In the race for Michigan’s 15th district for the U.S. House of Representatives, voting for incumbent Democrat John Dingell is a no-brainer. Unchallenged by any Republican candidate, Dingell faces only third-party opponents, most notably Green Party candidate Aimee Smith.

Sarah Royce

Smith very well may be a solid candidate, but with Dingell’s record and seniority in the House, there is little reason not to vote for him.

Dingell has a solid record in the House. Usually voting with the Democratic Party, he has earned a laundry list of endorsements, from the Sierra Club and the AFL-CIO to Esquire magazine. Dingell’s position gives him sway on issues affecting the Big Three automakers, but it is unfortunate that looking out for Motown can also mean opposing higher fuel economy standards, which Dingell has done in the past. Though he may be more inclined to take a pro-gun rights stance than his Democratic peers, positions such as his opposition to the war in Iraq and cutting the estate tax, as well as his support for the environment and stem cell research, outweigh his more questionable views.

The issues aside, Dingell’s seniority – with the longest tenure of any member in the House today – is more than enough reason to vote for him. Seniority carries a good deal of weight in Congress. The longest-serving members get the plum committee assignments, with the power to set agendas and hold significant leverage to make policies that benefit their constituents. Dingell is currently the ranking Democrat on the Energy and Commerce Committee and could very well become the committee’s chair if the Democrats win control of the House on Nov. 7.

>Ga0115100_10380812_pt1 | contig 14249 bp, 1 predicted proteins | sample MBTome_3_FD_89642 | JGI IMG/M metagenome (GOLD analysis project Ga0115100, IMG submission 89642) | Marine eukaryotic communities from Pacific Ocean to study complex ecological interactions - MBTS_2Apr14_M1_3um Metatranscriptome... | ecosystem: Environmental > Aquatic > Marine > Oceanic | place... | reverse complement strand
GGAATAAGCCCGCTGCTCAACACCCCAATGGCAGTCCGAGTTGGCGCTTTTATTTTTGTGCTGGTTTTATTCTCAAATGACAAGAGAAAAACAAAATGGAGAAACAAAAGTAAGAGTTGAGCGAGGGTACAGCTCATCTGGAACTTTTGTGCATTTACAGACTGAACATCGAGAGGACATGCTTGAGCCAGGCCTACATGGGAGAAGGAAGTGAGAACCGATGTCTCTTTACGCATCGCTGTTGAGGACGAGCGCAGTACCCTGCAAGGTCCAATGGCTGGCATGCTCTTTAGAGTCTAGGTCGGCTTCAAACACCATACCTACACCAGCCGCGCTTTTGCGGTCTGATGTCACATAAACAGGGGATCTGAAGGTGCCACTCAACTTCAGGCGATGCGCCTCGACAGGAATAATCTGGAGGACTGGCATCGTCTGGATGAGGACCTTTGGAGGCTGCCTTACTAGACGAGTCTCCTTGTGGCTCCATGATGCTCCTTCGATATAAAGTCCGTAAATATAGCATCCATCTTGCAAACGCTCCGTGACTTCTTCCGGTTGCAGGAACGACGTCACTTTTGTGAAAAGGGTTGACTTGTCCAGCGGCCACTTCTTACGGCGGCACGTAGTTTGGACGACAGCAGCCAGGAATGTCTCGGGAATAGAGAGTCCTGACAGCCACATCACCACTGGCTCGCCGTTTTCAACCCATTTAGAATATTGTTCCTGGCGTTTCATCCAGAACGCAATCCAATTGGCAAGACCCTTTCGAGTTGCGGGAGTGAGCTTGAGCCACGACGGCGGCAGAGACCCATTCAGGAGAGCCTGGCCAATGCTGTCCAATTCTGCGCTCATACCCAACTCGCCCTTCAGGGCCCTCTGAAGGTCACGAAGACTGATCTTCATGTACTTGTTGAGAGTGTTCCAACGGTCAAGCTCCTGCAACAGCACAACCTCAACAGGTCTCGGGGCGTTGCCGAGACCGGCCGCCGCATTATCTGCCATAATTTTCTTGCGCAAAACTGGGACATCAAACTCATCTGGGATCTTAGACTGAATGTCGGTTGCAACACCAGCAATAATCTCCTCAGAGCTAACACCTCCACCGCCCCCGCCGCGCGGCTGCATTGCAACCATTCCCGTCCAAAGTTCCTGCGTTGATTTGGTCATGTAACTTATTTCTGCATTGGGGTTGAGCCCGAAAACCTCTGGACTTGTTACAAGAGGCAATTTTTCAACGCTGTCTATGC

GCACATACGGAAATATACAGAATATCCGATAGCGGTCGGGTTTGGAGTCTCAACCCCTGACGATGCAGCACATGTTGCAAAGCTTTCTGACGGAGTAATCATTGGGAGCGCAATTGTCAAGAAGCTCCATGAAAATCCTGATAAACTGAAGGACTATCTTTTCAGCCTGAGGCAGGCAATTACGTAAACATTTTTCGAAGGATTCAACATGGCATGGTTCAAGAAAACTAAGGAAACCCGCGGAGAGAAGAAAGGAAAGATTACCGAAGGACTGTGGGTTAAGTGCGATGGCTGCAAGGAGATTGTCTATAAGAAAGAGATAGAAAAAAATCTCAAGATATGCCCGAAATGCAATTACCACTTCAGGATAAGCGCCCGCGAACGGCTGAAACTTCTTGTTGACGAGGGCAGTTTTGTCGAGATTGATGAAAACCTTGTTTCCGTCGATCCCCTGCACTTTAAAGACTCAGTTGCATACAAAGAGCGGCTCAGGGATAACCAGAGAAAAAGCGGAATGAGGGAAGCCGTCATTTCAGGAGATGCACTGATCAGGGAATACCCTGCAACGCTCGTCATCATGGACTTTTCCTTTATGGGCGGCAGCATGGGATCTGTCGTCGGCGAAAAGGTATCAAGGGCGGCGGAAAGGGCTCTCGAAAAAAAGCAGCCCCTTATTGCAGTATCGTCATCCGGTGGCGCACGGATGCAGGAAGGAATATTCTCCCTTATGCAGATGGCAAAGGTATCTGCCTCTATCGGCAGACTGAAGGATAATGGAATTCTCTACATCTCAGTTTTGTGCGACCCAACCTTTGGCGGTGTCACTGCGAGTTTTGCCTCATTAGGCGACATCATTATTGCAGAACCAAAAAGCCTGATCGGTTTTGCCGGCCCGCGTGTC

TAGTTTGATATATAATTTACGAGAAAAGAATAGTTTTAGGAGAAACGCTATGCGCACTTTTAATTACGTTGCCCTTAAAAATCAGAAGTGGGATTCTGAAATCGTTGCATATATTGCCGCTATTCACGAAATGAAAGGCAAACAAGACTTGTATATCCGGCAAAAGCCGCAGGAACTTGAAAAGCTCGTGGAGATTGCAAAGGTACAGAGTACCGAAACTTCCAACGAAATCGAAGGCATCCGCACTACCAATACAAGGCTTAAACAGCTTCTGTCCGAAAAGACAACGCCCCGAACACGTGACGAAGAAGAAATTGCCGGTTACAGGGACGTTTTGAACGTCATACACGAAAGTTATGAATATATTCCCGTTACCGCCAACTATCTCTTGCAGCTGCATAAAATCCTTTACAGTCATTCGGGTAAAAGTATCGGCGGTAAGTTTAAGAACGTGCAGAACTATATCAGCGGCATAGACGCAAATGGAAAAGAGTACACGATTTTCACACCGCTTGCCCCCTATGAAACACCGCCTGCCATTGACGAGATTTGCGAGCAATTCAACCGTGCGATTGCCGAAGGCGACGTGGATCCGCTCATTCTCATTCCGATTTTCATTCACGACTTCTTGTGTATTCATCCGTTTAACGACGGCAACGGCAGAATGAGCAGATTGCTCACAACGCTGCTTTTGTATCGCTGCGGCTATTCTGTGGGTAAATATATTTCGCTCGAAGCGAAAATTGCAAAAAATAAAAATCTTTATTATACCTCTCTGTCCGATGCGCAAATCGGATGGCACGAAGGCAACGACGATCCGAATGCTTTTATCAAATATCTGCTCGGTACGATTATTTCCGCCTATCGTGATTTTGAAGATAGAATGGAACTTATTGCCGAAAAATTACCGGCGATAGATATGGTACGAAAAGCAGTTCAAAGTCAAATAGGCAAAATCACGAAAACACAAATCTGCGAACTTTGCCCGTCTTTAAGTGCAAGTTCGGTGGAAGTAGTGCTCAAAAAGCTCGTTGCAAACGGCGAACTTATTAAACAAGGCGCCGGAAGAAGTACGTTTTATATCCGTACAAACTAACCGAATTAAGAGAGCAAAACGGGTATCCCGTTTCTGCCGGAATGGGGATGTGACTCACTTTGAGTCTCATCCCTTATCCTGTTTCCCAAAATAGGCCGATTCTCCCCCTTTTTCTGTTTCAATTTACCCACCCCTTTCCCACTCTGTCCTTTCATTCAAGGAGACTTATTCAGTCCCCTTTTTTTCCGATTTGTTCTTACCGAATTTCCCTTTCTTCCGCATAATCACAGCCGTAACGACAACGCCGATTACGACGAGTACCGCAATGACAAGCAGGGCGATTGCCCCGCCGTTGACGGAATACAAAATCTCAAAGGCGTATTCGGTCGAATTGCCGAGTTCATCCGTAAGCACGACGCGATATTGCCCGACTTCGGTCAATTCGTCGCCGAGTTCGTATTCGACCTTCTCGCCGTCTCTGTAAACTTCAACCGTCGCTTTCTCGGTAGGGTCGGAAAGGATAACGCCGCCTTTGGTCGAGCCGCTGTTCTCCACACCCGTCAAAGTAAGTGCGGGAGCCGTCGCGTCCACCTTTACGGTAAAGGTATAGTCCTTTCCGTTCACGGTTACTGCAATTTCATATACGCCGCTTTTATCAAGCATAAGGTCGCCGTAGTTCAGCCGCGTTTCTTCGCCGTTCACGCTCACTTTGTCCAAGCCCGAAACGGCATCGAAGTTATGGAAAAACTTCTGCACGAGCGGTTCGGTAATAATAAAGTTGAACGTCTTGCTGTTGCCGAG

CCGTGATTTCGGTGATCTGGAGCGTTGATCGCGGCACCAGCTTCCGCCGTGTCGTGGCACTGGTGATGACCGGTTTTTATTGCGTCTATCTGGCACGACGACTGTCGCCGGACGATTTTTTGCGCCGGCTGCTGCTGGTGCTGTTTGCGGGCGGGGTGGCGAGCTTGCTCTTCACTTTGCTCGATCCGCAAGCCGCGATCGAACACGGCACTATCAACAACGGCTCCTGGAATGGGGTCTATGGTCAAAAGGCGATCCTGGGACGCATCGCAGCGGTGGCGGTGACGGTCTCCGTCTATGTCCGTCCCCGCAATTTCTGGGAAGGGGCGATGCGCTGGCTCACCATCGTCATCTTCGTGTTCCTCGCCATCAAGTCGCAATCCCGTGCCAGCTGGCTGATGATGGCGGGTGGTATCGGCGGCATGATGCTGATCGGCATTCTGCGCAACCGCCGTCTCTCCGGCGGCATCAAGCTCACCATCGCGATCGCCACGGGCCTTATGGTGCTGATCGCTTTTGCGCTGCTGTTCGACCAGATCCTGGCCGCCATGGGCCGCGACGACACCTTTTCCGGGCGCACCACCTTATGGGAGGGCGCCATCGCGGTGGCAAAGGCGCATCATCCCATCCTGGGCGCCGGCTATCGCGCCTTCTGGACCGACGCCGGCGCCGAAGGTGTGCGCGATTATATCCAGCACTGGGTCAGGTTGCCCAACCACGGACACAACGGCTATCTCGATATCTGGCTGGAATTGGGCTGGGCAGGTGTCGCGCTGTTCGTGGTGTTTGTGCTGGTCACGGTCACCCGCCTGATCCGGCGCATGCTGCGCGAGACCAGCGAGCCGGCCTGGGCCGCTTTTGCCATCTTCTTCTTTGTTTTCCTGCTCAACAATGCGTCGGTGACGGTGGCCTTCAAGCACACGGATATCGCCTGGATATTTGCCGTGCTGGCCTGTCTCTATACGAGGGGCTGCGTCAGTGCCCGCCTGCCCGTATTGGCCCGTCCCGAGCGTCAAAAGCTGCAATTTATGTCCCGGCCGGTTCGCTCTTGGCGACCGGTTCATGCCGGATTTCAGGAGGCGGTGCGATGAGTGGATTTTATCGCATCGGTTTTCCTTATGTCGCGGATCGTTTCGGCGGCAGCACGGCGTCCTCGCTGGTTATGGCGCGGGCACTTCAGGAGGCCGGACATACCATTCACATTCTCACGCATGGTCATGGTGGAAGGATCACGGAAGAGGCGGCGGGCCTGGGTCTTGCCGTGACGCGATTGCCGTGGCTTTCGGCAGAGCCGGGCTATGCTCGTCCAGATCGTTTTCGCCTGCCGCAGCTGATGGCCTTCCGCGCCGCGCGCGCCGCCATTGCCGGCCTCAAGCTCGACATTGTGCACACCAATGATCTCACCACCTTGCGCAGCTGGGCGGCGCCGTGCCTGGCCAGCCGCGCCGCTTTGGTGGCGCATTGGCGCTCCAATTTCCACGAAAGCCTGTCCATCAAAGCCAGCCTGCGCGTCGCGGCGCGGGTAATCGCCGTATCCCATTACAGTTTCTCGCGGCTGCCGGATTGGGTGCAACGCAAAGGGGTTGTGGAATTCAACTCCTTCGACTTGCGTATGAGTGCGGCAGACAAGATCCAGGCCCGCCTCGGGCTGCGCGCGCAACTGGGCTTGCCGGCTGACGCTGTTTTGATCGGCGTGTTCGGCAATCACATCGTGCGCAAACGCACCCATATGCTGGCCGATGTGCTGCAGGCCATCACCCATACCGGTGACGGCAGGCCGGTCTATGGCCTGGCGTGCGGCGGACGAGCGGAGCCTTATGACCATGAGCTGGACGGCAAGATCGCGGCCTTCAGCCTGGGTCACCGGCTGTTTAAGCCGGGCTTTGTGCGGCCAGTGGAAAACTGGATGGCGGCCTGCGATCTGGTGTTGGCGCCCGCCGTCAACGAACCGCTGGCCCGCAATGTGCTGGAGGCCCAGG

Of the third-party candidates challenging Dingell, Smith’s platform certainly may appeal to voters turned off by both major parties. She stands firm on protecting civil liberties and has made priorities of fighting global warming and providing universal health care. And as a member of the underdog Green Party, she would not be beholden to the party line in the same way Democrats often are. But Smith lacks experience on the national level and has never held public office, raising doubts that she would be able to represent the district as well as Dingell, who has decades of experience and seniority that Smith does not. The candidates from the Libertarian and U.S. Taxpayers parties similarly have had no experience in elected office at any level.

Because of the gerrymandering of congressional districts in Michigan, unseating Dingell would be just short of impossible, even for a Republican. Because of his solid record and high spot on the House totem pole, Dingell is the clear choice, and likely would be even if his challenger were more qualified. The Daily endorses JOHN DINGELL for Michigan’s 15th district in the U.S. House of Representatives.

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